Corie Pierce remembers her first day working on a farm. She picked strawberries, weeded for hours, and by day’s end thought: “I get this.” She ended up working on that farm for seven years.
Corie grew up in New Hampshire and often visited family in Vermont. She went to school here and ultimately fell in love with farming. She knew this is where she would try to make her dream of owning a farm happen, if she could.
Then, in 2005, a few years ahead of schedule, Corie and her business partner Adam Wilson came upon the LeDuc family farm which sits along Cheesefactory Road, the connection road between Dorset Street and Hinesburg Road. “It was perfect in so many ways,” Corie said, “we just knew in our gut that this was the spot.” Therefore, they bought the land from the LeDuc family in September of 2009. Although, they own the property outright, the development rights fall under the jurisdiction of the VT Land Trust meaning that there are limits to how much development can occur. However, they were able to make the improvements they felt necessary including getting the barn set up and building a bakery.
Two winters ago, she came up with the idea of having a community burger night where people would have an opportunity to gather to enjoy the farm’s food as well as live music. They passed out flyers at their farmer’s markets and received a tremendously positive response; serving 150 people the first night. Coming off of last year’s success, this season, they have decided to add a Monday burger night which began June 4th from 4:30-7:30 in an effort to take some of the pressure off of Fridays and give restaurant professionals, who are frequently off on Mondays, a tasty and economical dinner option. “It’s a great option for families,” Corie said, “since it’s a reasonable night out. There’s no tax, no tip, free admission, and every ingredient is 100% local and organic.” They offer their own beef burgers, pork and beef hot dogs, and bean burgers from VT bean crafters, salads, and cookies. Frank Pace serves as their grill master and on a recent Friday continued cooking up the burgers in torrential rain until everyone was served!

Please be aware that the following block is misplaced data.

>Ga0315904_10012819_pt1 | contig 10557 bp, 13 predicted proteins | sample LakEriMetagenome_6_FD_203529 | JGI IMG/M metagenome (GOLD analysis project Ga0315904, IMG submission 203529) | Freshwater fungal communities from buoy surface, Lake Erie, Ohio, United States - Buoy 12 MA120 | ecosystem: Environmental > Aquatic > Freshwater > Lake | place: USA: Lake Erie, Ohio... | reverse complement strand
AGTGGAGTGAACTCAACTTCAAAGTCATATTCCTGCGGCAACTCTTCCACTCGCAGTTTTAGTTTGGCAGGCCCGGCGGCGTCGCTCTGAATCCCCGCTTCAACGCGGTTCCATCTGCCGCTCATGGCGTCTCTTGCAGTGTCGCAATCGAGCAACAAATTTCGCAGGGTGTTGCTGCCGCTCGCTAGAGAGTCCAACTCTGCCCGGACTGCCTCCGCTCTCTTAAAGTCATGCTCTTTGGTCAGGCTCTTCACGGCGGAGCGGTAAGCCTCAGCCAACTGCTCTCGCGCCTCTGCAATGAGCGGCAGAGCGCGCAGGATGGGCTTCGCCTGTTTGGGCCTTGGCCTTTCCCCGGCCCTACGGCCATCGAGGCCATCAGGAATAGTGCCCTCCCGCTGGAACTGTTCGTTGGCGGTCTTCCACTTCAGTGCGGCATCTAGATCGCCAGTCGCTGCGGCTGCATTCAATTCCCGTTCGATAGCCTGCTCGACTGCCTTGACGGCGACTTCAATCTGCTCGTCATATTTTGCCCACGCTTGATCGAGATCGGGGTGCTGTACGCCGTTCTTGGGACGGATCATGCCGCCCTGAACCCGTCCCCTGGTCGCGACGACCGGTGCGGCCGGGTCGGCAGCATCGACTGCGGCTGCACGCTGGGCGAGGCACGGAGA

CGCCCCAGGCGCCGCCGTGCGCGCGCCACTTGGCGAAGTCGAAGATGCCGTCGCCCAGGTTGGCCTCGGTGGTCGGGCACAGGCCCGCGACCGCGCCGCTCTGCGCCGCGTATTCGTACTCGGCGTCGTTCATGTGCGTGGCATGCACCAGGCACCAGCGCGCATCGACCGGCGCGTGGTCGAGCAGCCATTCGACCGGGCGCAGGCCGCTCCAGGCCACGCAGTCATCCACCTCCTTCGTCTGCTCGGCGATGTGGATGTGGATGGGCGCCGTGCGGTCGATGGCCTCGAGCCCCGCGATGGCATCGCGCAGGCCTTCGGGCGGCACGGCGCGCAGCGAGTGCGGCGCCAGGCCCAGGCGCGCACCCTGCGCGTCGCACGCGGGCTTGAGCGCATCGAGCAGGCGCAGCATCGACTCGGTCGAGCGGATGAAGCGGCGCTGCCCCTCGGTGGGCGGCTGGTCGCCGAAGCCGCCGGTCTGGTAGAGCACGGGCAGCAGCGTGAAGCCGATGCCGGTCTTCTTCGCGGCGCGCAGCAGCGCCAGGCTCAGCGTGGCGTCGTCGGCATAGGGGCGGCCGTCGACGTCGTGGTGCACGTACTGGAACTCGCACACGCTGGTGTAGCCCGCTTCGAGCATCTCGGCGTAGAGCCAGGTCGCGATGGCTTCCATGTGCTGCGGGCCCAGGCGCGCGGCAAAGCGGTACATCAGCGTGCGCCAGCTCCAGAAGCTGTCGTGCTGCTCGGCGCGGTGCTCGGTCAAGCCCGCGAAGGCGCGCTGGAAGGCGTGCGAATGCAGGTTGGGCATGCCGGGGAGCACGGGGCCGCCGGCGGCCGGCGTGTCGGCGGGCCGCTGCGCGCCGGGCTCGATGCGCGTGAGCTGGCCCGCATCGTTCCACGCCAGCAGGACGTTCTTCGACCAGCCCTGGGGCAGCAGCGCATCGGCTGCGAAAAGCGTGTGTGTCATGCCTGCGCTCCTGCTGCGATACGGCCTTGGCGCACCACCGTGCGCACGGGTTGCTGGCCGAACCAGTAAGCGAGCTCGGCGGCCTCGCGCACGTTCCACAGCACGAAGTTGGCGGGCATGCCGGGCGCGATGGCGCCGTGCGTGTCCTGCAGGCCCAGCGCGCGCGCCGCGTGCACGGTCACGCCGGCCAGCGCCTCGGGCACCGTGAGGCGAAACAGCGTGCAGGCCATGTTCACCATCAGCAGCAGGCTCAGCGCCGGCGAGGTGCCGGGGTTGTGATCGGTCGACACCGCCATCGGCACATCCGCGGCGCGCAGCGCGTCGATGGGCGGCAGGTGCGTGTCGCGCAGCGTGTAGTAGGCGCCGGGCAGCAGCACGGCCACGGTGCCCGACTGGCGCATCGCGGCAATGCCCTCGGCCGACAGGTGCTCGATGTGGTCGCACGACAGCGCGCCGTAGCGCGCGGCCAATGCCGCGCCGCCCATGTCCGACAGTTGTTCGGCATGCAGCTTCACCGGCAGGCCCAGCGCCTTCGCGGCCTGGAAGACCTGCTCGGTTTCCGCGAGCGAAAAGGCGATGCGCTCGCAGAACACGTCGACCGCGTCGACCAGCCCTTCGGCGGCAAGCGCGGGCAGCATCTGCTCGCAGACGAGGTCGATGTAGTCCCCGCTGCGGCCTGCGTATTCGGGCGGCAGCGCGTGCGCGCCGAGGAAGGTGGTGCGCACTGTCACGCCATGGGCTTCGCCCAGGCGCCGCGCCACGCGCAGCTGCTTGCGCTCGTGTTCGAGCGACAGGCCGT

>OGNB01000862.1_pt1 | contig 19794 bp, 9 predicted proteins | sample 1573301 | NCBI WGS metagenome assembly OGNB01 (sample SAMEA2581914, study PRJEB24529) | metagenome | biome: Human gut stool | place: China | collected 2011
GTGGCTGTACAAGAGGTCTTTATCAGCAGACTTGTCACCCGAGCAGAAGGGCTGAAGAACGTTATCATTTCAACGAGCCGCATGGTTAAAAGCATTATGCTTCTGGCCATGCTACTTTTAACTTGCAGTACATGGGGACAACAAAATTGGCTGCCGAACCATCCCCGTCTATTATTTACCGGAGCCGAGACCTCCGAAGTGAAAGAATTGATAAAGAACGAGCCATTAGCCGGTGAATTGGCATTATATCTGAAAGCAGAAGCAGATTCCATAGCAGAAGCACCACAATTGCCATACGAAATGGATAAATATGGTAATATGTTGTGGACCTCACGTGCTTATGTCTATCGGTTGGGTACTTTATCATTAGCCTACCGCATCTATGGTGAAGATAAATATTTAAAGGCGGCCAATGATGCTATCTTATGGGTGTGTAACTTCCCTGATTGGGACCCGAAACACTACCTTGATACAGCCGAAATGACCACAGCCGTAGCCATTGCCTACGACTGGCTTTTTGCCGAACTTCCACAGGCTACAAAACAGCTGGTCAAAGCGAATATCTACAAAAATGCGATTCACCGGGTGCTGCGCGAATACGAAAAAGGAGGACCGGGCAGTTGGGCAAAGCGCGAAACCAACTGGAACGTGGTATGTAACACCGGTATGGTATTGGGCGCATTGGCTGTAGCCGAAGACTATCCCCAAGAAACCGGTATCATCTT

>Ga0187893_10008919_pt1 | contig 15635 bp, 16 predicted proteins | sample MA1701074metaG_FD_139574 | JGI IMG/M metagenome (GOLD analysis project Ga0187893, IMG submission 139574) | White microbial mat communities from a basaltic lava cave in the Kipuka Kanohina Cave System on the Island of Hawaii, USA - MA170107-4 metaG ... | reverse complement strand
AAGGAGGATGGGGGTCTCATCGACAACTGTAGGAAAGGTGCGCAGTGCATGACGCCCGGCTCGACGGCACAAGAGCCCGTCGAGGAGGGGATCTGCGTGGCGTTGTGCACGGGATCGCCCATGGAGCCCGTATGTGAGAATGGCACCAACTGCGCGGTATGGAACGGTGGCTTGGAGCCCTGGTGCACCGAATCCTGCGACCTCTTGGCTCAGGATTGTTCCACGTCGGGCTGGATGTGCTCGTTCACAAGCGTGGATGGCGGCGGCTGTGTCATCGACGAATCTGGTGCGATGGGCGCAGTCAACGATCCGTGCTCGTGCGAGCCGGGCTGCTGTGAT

“One of the unexpected things that came out of doing the burger nights last year was that people began asking us to do private events. We did a hand full last year and they all went well! Frank Pace and Amy Bacon really helped guide us through the service portion and the marketing” Corie said.
The farm also offers their version of a CSA (community supported agriculture) called the Local Food Club. For $300, members receive a $330 swipe card which they can use as often or as seldom as they like. The card can be used for burger night, purchases at their farm store (open M, T, F and Sat. 9-6 and sells whole grain, naturally fermented German breads, raw milk, grass fed beef, greens, and pasture raised pork), or for produce ordering from Corie via e-mail and pick up each Monday and/or Friday. In contrast to a CSA, this gives the consumer a little more control over their purchases and helps Corie know how much to harvest.
Chris Dorman, Corie’s partner is a professional musician with Silo Music. He is part of the Earthwork music collective which is a Michigan based musician and activist organization that works mainly on issues of water use and the great lakes. He and Corie both believe in the importance not only of nourishing your body with healthy, local, organic foods, but also on feeding one’s soul. “Music is one way to feed your soul,” Corie said, “farming and music are community building.” Last summer, after they witnessed the popularity of the live music at burger night, they decided to hire Chris and Silo Music to organize the music for all of the burger nights. During the winter, Chris has developed the “Silo Sessions,” which entail more intimate, sit down performances on the farm. Another one of his specialties is working with children. He will be launching kids music workshops beginning this fall and winter. Corie said, “He is passionate about working with kids.”
In addition to the farm’s second year partnership and participation as a host site in UVM’s farmer training program, there are a slew of projects they would like to set in motion over the next couple of years. “I always wanted to raise my children on a farm” Corie said, “I was thinking about what I would do educationally, ways to get the kids intimately familiar with the farm, hard work, and real work.” Now that Corie and her partner Chris have two young children of their own, they have been thinking about ways to get their friends with kids engaged in the farm on a more regular basis. Next year, she would love to have an actual farm camp, but seeing that this is her second full year on the farm she is trying to focus primarily on “getting the farm started, learning what to expect from season to season and showing that the farm is a farm first, then, think about how we can help contribute to teaching people who want to get into farming. I think that could play in nicely to our established program.”
You can see the burger night schedule, local food club details, and stay updated on all of Bread and Butter Farm’s exciting developments by visiting their website at www.breadandbutterfarm.com or better yet, go check them out live for a burger and music and start your weekend (or your week) right!
SOURCE: Corey Burdick, Correspondent